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King Kundamir has a son, ‘Ajib, who is a great fighter but also a tyrant. At one point he is thrown into prison, but the viziers have him released. He later assassinates his father and takes over the throne. He has a dream which is interpreted to mean that one of his brothers will cause him trouble. He inspects his father's harem and learns that one of the concubines is pregnant. He orders her drowned, but the executioners take pity on her and leave her in the woods, where she gives birth to a son, Ajib's half-brother, whom she names Gharib.

They meet Emir Mirdas of the Banu Qahtan, who marries the former concubine and has a son named Sahim al-Layl with her. Gharib grows up to be a good fighter and rider. Another tribe, angry because Mirdas would not marry his daughter Mahdiyya to their leader, attacks them and kidnaps the girl. Gharib, who has fallen in love with Mahdiyya, rescues her, but Mirdas is enraged by their love and plots his death. Fortunately, Sahim al-Layl warns Gharib, but Mirdas still refuses to approve a marriage and tells him to prove himself by performing an impossible task. He must conquer the Castle of Ham ibn Shith ibn Shaddad ibn Khalid in the Valley of the Blossoms, which is ruled by a black giant who killed another son of Mirdas.

Gharib climbs the mountain and finds a three-hundred-year-old man, who tells him about the one God. Gharib becomes a Muslim, as do his troops and his half-brother Sahim al-Layl. The castle's master, Sa'dan the ghoul, is a cannibal. Gharib defeats four of Sa'dan's five sons and then defeats Sa'dan, who converts to Islam and joins his army. In the castle, Gharib finds treasures and prisoners. One of the prisoeners is Fakhr Taj, the princess of Persia. Her father, King Sabur, is a fire worshipper, and she was kidnapped on her way to their temple. Gharib sets out to return her home, vanquishing the Banu Qahtan's troops on the way and convincing them to convert to Islam.

Sabur agrees to a marriage between Gharib and Fakhr Taj as long as Gharib first slays his enemy Jamrqan. After a tournament, Gharib gets drunk and makes love to Fakhr Taj.  Elsewhere, Emir Mirdas promises Mahdiyya's hand to ‘Ajib, who hears that Gharib is alive and is conquering al-Jazira and Iraq. The two brothers go to war, but on separate occasions each is drugged and kidnapped but manages to escape. Finally Gharib's army is victorious and he takes over Kufa, but ‘Ajib and Mirdas flee with Mahdiyya.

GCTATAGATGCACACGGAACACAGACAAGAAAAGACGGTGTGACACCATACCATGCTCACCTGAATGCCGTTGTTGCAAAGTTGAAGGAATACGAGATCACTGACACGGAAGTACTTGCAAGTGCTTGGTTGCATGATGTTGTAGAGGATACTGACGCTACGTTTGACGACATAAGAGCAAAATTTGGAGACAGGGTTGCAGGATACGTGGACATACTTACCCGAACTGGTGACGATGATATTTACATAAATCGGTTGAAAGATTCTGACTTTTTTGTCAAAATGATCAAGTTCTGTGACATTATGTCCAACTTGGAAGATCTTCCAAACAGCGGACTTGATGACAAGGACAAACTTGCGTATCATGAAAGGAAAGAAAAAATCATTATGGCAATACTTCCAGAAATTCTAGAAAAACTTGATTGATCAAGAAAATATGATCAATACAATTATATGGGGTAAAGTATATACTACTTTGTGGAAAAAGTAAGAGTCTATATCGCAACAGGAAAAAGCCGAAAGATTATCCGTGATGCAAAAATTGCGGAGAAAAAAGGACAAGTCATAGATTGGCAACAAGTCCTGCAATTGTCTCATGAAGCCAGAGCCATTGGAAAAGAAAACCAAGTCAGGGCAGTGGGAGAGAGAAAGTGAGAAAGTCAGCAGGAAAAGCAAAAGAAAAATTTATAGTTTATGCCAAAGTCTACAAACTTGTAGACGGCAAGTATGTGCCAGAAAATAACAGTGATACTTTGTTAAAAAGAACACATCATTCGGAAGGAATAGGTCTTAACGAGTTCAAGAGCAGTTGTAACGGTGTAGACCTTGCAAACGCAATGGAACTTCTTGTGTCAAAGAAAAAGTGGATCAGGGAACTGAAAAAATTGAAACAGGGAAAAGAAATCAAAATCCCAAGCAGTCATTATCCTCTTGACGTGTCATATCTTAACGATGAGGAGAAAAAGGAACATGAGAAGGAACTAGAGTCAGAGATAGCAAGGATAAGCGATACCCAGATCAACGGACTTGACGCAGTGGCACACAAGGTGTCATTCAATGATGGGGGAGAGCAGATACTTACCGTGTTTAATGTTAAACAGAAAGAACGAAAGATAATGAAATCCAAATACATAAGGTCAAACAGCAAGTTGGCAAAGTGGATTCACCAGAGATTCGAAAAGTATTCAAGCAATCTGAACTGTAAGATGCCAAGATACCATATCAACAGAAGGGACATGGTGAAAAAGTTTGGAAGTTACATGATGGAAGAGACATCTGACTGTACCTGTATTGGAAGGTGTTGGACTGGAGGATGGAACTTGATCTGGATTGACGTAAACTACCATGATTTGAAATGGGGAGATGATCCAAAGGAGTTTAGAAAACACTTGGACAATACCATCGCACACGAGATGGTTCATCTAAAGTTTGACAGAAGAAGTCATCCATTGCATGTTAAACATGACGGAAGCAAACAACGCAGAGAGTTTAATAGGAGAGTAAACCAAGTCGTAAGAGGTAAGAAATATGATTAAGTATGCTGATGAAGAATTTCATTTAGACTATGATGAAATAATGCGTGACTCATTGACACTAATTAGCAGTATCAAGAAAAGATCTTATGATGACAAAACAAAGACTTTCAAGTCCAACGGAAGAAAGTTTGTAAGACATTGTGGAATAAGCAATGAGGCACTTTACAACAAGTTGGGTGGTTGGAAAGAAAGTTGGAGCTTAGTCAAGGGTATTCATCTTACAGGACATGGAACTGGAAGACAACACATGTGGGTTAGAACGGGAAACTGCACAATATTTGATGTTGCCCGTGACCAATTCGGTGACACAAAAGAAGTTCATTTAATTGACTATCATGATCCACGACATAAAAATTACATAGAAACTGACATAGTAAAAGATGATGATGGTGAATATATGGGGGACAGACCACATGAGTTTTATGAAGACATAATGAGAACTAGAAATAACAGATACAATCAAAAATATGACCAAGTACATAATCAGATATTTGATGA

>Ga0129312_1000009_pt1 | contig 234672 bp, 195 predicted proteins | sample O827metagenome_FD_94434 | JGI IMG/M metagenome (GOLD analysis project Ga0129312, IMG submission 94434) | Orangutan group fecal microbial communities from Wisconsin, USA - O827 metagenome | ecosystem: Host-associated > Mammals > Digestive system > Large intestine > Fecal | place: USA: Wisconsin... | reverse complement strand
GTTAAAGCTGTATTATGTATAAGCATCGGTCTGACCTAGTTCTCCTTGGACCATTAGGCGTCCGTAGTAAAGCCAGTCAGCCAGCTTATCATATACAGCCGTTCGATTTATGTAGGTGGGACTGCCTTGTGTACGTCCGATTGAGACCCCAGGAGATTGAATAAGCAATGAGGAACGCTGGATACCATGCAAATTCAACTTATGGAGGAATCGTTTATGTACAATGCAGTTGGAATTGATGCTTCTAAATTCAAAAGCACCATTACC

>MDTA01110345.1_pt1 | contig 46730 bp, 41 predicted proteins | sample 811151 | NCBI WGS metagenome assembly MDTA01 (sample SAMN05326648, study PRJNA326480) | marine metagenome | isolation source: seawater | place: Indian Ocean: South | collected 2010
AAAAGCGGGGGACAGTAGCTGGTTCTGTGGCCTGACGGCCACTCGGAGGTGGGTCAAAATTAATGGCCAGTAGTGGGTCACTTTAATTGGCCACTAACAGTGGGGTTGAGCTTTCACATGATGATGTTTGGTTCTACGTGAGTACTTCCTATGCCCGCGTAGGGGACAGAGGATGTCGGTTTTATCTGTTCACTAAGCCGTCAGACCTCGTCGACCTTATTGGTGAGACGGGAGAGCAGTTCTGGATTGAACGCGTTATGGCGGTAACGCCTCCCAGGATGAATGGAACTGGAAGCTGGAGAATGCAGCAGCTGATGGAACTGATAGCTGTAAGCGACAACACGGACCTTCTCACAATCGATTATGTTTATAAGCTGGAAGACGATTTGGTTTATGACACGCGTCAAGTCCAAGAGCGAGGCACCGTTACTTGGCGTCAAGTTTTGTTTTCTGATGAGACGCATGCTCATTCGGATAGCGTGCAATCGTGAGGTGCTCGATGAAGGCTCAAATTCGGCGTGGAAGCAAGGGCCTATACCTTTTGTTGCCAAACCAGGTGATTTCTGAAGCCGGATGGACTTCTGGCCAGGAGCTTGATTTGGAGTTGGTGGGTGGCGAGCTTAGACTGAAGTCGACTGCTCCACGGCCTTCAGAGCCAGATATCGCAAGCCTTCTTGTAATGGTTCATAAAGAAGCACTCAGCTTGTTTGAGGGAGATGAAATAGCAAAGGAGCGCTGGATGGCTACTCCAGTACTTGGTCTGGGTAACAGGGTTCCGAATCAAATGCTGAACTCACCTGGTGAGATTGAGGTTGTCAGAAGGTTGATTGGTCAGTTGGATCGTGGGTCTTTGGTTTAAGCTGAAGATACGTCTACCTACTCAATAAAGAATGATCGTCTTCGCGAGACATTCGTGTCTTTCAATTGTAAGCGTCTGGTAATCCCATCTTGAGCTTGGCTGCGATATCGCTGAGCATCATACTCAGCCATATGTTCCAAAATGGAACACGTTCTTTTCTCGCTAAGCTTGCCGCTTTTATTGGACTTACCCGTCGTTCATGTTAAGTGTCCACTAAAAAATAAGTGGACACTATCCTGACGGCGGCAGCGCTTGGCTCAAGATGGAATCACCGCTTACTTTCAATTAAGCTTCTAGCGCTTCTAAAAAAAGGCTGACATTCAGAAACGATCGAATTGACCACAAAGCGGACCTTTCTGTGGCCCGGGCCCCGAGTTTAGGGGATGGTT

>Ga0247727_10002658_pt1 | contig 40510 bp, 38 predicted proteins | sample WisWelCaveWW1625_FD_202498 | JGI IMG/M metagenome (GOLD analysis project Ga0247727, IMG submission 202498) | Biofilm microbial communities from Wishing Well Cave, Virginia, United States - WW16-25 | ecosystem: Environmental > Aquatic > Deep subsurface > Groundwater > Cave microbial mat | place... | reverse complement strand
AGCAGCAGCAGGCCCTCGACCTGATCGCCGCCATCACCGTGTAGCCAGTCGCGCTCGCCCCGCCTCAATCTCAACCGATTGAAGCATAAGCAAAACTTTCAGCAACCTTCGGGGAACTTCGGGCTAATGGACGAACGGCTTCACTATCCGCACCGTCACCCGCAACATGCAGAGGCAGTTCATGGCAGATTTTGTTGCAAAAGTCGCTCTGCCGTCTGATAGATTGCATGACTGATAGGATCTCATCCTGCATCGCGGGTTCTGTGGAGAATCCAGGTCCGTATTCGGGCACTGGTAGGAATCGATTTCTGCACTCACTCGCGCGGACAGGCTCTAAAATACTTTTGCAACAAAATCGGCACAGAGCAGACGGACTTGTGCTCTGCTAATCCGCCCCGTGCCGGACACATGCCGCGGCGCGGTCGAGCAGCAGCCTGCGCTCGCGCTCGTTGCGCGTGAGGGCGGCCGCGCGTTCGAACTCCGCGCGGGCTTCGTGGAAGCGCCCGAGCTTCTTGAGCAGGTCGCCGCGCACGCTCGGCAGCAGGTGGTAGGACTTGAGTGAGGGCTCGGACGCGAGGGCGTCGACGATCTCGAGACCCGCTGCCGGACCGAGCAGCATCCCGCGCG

Mirdas is conquered by Jamrqan, only for Jamrqan to fall before Gharib. ‘Ajib hides in the city of Oman. Gharib leaves Mahdiyya in the care of another king and continues to Oman, which his forces conquer, but their leader refuses to convert and is executed. Once again, ‘Ajib escapes.

Gharib and Sahim al-Layl take a relaxing trip to a valley, but fall asleep and are captured by two jinn, because they unknowingly shot at a bird that was really a jinni. They are taken before King Mur'ash, the four-headed jinn king, but every time he tries to execute them, some accident of fate saves them. Finally, he converts to Islam along with all his people and helps Gharib fight. Wielding the sword of Japhet and riding a winged horse, Gharib helps vanquish jinn rulers Barqan and the Blue King. In the Blue King's palace, he finds the abducted princess Kawkab al-Sabah of China and falls instantly in love with her. He and his brother go back to the human world. ‘Ajib, meanwhile, escapes to India, but Gharib conquers that place too and this time captures him. ‘Ajib and the king of India are killed after refusing to convert. Gharib is finally able to marry Mahdiyya.

He conquers the land of King Sabur. King Sabur was angry that Gharib made love to Fakhr Taj before marriage, and she  was abandoned by a river. Gharib goes after her but is attacked by her brother and his armies and is left floating on a raft in the river. Some unbelievers find him and he converts them and escapes. He is periodically captured by jinn but finally makes it to the palace of Jan Shah, an idolatrous queen. He breaks her idols and in retaliation she turns him into a monkey. After two years, she releases him, on the condition that he make love to her. He plays along, but kills her.

He returns to his wives, Kawkab al-Sabah and Mahdiyya. Murad Shah, Gharib's son by Fakhr Taj, seeks revenge on his grandfather and attacks Sabur's capital. However, it is now under Gharib's rule, and the father and son battle before they've recognized each other. Finally, all the infidels are defeated, Murad Shah becomes king of Persia, and everyone lives happily. 

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